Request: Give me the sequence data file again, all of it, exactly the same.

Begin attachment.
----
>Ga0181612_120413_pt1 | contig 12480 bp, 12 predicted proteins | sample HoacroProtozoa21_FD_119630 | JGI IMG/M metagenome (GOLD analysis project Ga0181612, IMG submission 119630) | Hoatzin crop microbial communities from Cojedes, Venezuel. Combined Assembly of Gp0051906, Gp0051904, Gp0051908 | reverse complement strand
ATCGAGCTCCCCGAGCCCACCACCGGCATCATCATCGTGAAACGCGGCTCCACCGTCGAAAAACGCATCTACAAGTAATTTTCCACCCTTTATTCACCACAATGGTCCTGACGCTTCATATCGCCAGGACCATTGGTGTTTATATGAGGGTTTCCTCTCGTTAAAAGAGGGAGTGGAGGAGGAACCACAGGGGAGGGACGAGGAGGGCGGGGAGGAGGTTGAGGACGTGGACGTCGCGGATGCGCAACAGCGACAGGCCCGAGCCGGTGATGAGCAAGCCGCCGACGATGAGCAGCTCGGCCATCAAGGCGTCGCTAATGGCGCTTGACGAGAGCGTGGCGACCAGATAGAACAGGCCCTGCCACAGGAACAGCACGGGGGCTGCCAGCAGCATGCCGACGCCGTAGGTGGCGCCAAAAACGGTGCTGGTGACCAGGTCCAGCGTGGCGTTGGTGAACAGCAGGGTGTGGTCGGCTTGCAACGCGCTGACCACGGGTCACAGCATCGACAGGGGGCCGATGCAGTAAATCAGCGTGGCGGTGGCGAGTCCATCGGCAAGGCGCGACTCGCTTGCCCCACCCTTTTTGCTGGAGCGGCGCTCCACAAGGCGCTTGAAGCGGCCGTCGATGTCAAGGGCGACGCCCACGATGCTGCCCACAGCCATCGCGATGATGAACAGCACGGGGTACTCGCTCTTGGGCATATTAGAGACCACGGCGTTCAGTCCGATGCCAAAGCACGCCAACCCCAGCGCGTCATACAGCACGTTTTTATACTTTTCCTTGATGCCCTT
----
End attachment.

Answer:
>Ga0181612_120413_pt1 | contig 12480 bp, 12 predicted proteins | sample HoacroProtozoa21_FD_119630 | JGI IMG/M metagenome (GOLD analysis project Ga0181612, IMG submission 119630) | Hoatzin crop microbial communities from Cojedes, Venezuel. Combined Assembly of Gp0051906, Gp0051904, Gp0051908 | reverse complement strand
ATCGAGCTCCCCGAGCCCACCACCGGCATCATCATCGTGAAACGCGGCTCCACCGTCGAAAAACGCATCTACAAGTAATTTTCCACCCTTTATTCACCACAATGGTCCTGACGCTTCATATCGCCAGGACCATTGGTGTTTATATGAGGGTTTCCTCTCGTTAAAAGAGGGAGTGGAGGAGGAACCACAGGGGAGGGACGAGGAGGGCGGGGAGGAGGTTGAGGACGTGGACGTCGCGGATGCGCAACAGCGACAGGCCCGAGCCGGTGATGAGCAAGCCGCCGACGATGAGCAGCTCGGCCATCAAGGCGTCGCTAATGGCGCTTGACGAGAGCGTGGCGACCAGATAGAACAGGCCCTGCCACAGGAACAGCACGGGGGCTGCCAGCAGCATGCCGACGCCGTAGGTGGCGCCAAAAACGGTGCTGGTGACCAGGTCCAGCGTGGCGTTGGTGAACAGCAGGGTGTGGTCGGCTTGCAACGCGCTGACCACGGGTCACAGCATCGACAGGGGGCCGATGCAGTAAATCAGCGTGGCGGTGGCGAGTCCATCGGCAAGGCGCGACTCGCTTGCCCCACCCTTTTTGCTGGAGCGGCGCTCCACAAGGCGCTTGAAGCGGCCGTCGATGTCAAGGGCGACGCCCACGATGCTGCCCACAGCCATCGCGATGATGAACAGCACGGGGTACTCGCTCTTGGGCATATTAGAGACCACGGCGTTCAGTCCGATGCCAAAGCACGCCAACCCCAGCGCGTCATACAGCACGTTTTTATACTTTTCCTTGATGCCCTT